The ranking member of the Senate Special Committee on Aging is turning up the heat on the Centers for Medicare & Medicaid Services, asking the agency’s chief to describe its efforts to establish quality measures for Medicaid home- and community-based services such as those provided by some assisted living operators.
In a letter to Centers for Medicare & Medicaid Services Administrator Chiquita Brooks-LaSure last week, Sen. Tim Scott (R-SC) asked when CMS intends to propose rulemaking or guidance on establishing standard quality measures for the program, as described in a September 2020 request for information. Universally recognized standards would allow better oversight and help prevent fraud, he wrote.
“After decades of funding rebalancing, there are still no generally accepted quality measures for HCBS. It remains impossible to compare states’ Medicaid HCBS along quality measures in a scorecard, such as CMS compiles for other Medicaid elements,” Scott said.
The letter follows a report that the senator released last month meant to highlight what Scott said is “deepening concern” about the administration of HCBS. The report, he said, exposed the lack of universally accepted quality-control benchmarks for HCBS.
In 2020, the Department of Health and Human Services’ Office of the Inspector General said it consistently finds that programs and their beneficiaries may be vulnerable to fraud and abuse in home and community-based settings, Scott reported.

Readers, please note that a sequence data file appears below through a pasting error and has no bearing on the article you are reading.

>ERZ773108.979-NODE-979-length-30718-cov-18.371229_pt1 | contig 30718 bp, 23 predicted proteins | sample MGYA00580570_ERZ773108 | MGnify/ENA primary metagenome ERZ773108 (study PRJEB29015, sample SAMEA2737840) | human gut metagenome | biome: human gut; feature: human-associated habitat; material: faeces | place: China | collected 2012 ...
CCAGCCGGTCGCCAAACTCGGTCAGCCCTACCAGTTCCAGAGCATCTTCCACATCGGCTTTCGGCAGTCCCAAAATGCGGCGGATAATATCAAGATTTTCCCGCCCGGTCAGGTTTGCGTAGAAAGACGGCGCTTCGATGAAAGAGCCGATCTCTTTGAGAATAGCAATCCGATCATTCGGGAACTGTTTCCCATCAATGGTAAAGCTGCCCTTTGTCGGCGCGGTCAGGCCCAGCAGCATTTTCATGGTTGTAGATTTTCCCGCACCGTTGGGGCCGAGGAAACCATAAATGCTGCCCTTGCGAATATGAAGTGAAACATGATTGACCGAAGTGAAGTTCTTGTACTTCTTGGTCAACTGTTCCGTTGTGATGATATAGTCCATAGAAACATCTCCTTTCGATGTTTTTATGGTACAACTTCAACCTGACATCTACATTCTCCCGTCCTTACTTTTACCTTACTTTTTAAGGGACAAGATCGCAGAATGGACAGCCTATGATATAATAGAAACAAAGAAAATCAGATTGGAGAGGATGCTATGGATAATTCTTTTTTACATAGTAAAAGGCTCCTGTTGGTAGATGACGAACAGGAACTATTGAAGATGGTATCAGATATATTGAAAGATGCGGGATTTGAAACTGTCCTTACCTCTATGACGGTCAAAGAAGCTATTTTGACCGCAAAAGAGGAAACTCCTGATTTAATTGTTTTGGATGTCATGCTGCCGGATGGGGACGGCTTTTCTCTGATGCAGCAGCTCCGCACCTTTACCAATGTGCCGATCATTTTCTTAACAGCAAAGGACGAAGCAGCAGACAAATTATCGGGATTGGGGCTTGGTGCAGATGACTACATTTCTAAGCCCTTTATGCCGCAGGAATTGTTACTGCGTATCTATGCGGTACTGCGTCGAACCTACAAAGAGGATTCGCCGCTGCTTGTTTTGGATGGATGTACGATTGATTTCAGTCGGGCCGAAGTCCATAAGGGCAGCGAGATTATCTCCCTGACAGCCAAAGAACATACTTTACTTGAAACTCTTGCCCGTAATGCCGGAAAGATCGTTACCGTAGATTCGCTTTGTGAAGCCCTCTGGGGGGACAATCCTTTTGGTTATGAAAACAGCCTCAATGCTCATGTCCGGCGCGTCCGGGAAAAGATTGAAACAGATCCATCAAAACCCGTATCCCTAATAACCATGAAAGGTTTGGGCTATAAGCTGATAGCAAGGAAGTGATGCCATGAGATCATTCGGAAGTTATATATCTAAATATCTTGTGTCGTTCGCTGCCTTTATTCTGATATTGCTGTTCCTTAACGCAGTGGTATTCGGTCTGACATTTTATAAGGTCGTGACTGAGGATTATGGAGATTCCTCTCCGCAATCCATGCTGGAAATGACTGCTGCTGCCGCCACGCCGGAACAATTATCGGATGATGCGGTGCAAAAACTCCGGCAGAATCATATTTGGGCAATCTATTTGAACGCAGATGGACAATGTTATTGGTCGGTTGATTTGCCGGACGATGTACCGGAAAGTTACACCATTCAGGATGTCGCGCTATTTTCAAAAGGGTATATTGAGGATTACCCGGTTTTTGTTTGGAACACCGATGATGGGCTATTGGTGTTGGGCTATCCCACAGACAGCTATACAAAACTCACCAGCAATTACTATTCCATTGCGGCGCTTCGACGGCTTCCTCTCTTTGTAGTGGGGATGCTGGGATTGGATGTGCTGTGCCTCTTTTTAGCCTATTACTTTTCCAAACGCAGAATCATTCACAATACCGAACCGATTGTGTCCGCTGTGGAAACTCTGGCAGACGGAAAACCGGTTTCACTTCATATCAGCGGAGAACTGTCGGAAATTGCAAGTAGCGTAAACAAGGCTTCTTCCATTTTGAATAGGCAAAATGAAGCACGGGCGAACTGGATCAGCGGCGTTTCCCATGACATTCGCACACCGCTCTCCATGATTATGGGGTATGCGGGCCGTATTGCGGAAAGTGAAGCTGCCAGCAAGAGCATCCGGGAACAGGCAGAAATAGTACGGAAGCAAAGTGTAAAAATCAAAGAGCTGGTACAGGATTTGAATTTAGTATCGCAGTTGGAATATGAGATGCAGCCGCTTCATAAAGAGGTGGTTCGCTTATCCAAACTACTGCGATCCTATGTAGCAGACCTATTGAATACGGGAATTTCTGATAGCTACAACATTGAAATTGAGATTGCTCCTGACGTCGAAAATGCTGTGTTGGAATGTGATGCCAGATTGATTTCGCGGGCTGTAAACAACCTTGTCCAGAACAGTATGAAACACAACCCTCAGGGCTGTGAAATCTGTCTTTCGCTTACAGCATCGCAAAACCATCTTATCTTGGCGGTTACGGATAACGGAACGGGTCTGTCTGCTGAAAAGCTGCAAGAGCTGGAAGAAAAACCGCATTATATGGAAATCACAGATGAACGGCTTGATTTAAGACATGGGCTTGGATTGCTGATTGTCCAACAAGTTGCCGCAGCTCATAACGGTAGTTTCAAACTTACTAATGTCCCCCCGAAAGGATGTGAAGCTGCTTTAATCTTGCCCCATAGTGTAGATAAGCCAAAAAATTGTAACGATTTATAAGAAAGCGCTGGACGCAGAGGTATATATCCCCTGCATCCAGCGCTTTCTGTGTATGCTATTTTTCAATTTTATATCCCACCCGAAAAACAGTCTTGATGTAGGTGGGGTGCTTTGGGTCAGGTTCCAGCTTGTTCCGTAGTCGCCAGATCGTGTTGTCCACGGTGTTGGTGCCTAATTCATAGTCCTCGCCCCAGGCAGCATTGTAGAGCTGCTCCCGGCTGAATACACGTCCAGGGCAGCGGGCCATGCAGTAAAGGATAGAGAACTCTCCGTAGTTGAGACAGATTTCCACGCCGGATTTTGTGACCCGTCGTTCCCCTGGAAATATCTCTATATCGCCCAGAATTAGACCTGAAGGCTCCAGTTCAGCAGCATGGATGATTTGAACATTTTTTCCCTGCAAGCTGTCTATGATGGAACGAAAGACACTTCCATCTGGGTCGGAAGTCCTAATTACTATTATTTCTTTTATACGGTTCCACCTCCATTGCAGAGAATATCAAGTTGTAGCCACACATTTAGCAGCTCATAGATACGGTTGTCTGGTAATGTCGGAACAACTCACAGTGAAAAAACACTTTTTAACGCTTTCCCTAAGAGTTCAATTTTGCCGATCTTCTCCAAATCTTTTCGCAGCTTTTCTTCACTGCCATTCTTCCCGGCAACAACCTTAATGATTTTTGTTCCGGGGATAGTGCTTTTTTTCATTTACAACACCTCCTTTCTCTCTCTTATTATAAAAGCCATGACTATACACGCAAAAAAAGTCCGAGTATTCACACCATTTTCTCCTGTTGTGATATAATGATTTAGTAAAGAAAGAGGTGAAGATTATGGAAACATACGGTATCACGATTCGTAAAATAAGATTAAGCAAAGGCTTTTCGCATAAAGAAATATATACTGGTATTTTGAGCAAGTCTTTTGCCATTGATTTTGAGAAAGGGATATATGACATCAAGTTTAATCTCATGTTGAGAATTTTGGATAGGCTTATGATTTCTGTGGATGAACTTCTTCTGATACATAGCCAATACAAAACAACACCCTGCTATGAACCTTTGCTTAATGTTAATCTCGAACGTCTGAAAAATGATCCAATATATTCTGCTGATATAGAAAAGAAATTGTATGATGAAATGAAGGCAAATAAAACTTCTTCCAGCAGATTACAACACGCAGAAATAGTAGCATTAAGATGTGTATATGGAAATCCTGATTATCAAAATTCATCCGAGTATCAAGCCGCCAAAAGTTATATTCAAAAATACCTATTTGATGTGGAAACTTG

Although policymakers sometimes confuse assisted living with skilled nursing, industry advocates have encouraged them to include assisted living communities in the broader conversation on appropriate rebalancing of long-term services and supports.
Industry advocates had a measured response to Scott’s idea of quality reform, noting the wide range of settings and services in home-based care that could complicate such a proposal. LeadingAge, for example, would encourage any discussion of new quality measures to keep in mind the breadth of services that fall under the HCBS umbrella, a spokesperson told McKnight’s Senior Living.
“Any creation of a quality measure strategy would have to take into account the variation in each type of HCBS care setting, with the likely result that each setting would need unique measures in addition to more general overall measurements for the entire sector,” the spokesperson said.
Existing quality improvement and reporting programs from states and stakeholder organizations could serve as models, said Lindsay Schwartz, associate vice president of workforce and quality improvement for the National Center for Assisted Living.
“We should remain focused on using existing measures that have been proven to improve quality and are meaningful to residents and family members,” Schwartz said. “Home- and community-based services are provided in a wide array of settings as well as to a wide array of individuals; therefore, it is crucial that quality measures are tailored to each setting and those individuals receiving care. NCAL has supported such efforts since 2012, she said.
Senior living operators for the most part are not federally regulated, although some assisted living operators provide HCBS to residents who are Medicaid beneficiaries, via state waivers. But the potential for fraud and abuse is evident.
In 2020, recoveries for Medicaid fraud in assisted living topped $1 million for the second consecutive year, although the high amount mainly was due to a case discovered after a murder, McKnight’s Senior Living previously reported. Efforts by state Medicaid Fraud Control Units resulted in a total of nine criminal convictions and almost $1.2 million in criminal monetary recoveries for fraud, resident abuse or neglect related to assisted living in fiscal year 2020. That’s according to an annual report released March 21 by the Department of Health and Human Services Office of Inspector General. An additional $577,506 was collected in civil recoveries.